Four Reasons to Love St. Clare of Assisi

God’s grace is often mysterious to us, but I never find it more confounding than when I study historical periods that seem to burst with saints. Today is the feast of St. Clare of Assisi, a saint who lived in a time and place of many saints. 

Of course, St. Clare’s most famous contemporary might be St. Francis of Assisi, her friend and the co-founder of her order. It’s hard to overstate the importance of the life of St. Francis, but that sometimes means we forget the many incredible people surrounding him. But we should remember them and also see the time of St. Francis was an era that had a great need for many saints. 

To honor St. Clare of Assisi on her feast day, let’s look at a few aspects of her life and ministry. These facts will help you see why so many people turn to St. Clare. More than that, St. Clare is an inspiration to seek God’s will, even if the world collapses around you. 

1. A Child of Privilege

St. Clare came from a noble family. Although her father’s position was rather minor, his wealth was incredible for the time. In fact, St. Clare grew up in a castle on the slopes near Assisi. While her wealth certainly gave her comfort, she would embrace poverty and the call to religious life.

2. A Family of Saints

St. Clare was inspired by St. Francis to live within the walls of a monastery. Her father was opposed to such a simple life of poverty, chastity, and obedience. However, Clare could not be dissuaded. Her heart had found love, and she was going to embrace it. 

However, St. Clare wouldn’t be the only saint in her family. Despite her father’s attempts to force her out of religious life, the rest of her family found her faith inspiring. Eventually, two of Clare’s sisters and her own mother would join her in embracing a life serving Christ. In time, her sister Agnes would be canonized as a saint, while her mother was later declared blessed. If that’s not enough, her cousin, Bl. Rufino, was among the first companions of St. Francis. 

3. Eucharistic Miracle

The Church was in chaos in the thirteenth century. In particular, Italy was in a state of war throughout the life of Frederick II, the Holy Roman Emperor who fought wars against the Pope. This is a complex time and hard to explain the intricacies of its politics. So, we will have to sum it up to say that it was a messy time filled with war, doubt, and political instability. 

Assisi was rarely spared this time of war, and the city often suffered sieges and attacks. In 1224, Frederick’s troops were moving to attack Assisi and loot the monasteries. St. Clare was not a warrior, but she was courageous. The noble saint went out to the gate of her monastery with the Blessed Sacrament, praying for protection. One account reports that a voice answered Clare’s prayers with a voice, saying “I will keep them always in My care.”

4. The Patron St. of Television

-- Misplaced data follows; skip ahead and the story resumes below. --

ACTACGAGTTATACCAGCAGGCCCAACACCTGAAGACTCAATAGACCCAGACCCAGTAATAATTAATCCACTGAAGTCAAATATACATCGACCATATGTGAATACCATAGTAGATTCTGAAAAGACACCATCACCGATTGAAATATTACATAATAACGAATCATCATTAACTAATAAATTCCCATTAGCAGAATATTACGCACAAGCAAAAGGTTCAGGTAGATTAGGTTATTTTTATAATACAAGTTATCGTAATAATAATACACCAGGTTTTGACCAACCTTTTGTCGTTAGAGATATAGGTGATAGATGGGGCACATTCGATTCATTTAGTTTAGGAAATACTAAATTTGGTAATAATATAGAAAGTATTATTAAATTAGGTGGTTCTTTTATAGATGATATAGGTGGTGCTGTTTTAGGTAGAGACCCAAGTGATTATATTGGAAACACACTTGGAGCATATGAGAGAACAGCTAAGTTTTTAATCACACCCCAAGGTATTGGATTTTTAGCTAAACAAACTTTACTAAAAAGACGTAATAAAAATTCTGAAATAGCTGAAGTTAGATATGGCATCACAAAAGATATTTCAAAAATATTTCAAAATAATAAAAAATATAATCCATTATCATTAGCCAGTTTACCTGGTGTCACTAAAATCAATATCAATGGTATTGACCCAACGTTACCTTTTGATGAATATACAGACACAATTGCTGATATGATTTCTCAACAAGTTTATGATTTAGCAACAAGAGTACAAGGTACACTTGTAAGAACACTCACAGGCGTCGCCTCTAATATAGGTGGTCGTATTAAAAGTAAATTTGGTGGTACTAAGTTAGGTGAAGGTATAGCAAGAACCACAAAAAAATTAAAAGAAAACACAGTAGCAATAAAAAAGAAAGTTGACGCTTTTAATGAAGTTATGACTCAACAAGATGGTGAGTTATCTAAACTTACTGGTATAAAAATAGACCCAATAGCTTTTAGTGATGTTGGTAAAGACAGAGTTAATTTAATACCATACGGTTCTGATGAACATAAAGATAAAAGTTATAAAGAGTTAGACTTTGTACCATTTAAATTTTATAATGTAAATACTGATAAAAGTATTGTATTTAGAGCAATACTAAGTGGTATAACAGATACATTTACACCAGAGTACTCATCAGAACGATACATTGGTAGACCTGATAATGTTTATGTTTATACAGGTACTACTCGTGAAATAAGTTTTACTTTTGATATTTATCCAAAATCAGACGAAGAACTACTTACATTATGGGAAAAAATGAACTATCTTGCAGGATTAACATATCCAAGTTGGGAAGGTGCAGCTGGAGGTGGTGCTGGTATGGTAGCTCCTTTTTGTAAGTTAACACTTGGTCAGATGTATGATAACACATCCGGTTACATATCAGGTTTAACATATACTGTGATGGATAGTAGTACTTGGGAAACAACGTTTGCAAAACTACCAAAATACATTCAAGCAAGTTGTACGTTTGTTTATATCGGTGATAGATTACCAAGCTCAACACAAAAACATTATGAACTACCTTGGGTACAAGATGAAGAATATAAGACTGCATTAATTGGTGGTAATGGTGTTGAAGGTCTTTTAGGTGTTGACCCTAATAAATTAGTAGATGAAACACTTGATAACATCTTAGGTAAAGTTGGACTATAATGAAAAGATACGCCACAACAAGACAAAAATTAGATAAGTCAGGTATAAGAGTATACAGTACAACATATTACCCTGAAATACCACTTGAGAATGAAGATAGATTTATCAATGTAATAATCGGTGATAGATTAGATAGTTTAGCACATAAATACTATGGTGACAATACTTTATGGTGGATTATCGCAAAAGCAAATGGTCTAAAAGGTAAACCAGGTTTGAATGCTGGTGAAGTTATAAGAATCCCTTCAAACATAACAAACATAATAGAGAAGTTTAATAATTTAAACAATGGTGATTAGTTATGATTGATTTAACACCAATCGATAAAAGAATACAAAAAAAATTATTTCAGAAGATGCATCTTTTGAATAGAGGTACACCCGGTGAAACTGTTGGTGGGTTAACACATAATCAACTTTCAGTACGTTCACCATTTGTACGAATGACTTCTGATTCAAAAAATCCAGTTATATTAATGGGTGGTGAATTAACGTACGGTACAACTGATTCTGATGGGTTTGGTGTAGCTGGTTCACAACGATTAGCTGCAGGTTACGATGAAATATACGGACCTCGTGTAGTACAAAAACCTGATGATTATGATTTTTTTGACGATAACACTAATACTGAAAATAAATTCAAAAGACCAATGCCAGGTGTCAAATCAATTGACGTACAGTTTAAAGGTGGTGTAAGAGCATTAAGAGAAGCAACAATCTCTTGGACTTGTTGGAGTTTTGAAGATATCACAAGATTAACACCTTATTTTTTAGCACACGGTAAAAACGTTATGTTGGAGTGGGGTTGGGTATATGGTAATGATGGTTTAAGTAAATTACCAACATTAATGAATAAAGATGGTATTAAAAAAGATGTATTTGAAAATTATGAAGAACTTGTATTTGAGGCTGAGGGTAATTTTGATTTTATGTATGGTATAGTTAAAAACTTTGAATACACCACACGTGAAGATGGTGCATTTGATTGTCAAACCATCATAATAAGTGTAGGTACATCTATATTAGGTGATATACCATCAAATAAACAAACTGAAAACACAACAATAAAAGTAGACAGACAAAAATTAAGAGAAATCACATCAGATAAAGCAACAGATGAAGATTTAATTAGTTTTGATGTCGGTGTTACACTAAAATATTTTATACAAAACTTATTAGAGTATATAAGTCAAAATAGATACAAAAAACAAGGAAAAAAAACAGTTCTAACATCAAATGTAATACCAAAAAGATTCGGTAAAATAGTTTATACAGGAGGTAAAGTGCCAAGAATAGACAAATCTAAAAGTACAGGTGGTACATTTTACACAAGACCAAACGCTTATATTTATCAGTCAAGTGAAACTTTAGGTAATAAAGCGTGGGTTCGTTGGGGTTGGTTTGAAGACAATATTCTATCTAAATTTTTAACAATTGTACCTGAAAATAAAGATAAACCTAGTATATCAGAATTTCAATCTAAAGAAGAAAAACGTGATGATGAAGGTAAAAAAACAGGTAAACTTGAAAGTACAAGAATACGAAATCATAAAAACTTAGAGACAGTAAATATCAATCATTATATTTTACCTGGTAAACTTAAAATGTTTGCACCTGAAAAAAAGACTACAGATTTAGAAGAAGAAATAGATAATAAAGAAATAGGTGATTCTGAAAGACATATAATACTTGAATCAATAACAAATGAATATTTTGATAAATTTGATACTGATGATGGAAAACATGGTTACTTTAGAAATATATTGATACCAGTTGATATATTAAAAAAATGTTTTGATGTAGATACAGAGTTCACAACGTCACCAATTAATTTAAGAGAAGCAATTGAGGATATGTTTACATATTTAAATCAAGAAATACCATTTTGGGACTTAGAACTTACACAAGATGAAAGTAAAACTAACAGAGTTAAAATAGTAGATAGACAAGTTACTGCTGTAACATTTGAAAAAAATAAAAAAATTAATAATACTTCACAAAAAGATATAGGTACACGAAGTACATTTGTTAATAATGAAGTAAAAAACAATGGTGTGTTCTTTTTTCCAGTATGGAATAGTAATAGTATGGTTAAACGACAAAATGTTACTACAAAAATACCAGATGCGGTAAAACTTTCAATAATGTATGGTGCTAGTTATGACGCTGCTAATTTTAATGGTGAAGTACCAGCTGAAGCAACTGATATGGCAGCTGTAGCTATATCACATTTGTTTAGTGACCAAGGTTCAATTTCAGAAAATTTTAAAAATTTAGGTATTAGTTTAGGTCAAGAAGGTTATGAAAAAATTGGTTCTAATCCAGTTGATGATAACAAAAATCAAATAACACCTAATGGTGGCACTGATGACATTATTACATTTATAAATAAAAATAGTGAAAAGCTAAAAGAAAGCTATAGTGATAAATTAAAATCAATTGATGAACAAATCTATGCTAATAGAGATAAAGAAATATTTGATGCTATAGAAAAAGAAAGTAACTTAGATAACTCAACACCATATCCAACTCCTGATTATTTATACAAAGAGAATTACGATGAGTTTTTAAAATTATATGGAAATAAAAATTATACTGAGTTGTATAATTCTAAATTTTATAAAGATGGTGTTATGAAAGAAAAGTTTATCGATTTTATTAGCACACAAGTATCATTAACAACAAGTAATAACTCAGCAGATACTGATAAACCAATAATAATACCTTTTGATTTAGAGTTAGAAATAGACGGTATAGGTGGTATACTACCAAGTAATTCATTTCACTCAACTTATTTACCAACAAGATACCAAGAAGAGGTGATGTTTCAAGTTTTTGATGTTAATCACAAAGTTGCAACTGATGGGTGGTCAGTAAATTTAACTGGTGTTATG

While St. Clare died in 1253, Pope Pius XII declared her the patron saint of television in 1957. The story behind this is relevant to our time.

As you can see, St. Clare had a great love for the Eucharist. As her health declined in her older age, however, she was unable to attend Mass or adoration as much as she’d like. On one Christmas Eve, Clare was so ill that she couldn’t attend the liturgies and celebrations of that holy day. The bedridden saint was unhappy at her inability to visit the Lord in the Eucharist but there was little she could do. 

The Holy Spirit and the angels took pity on St. Claire and brought the images of the Mass to her room. The images and the sounds of her community’s Mass were projected into her room and St. Claire was able to experience the Mass, despite being unable to attend. This miracle inspired the future Pope to declare her the patron saint of TV, but I think she is also a candidate for those of us who (unfortunately) had to endure live-streamed Masses. 

St. Clare of Assisi, Pray for Us!

As you can see, St. Clare is an inspiring and timeless saint. Her time is not too dissimilar from our own and the answer to such times remains the same: saints who bring us back to the Eucharistic Jesus. In St. Clare, we have a champion who shows us how to live a simple and courageous faith

I encourage you to ask St. Clare to help you to rely on the Eucharist in our troubling times. I especially recommend the following prayer: 

O Glorious St. Clare! God has given you the power of working miracles continually, and the favor of answering the prayers of those who invoke your assistance in misfortune, anxiety, and distress. We beseech you, obtain from Jesus through Mary His Blessed Mother, what we beg of you so fervently and hopefully, (mention your petition) if it be for the greater honor and glory of God and for the good of our souls. Amen.


Joseph Ignatius Elizondo is a former teacher, tutor, and editor who now mostly works as a freelance writer and handyman in the Rockies. He's a devout Catholic who frequents confession and the early morning Bible studies. His authority begins and ends with his own sinfulness.

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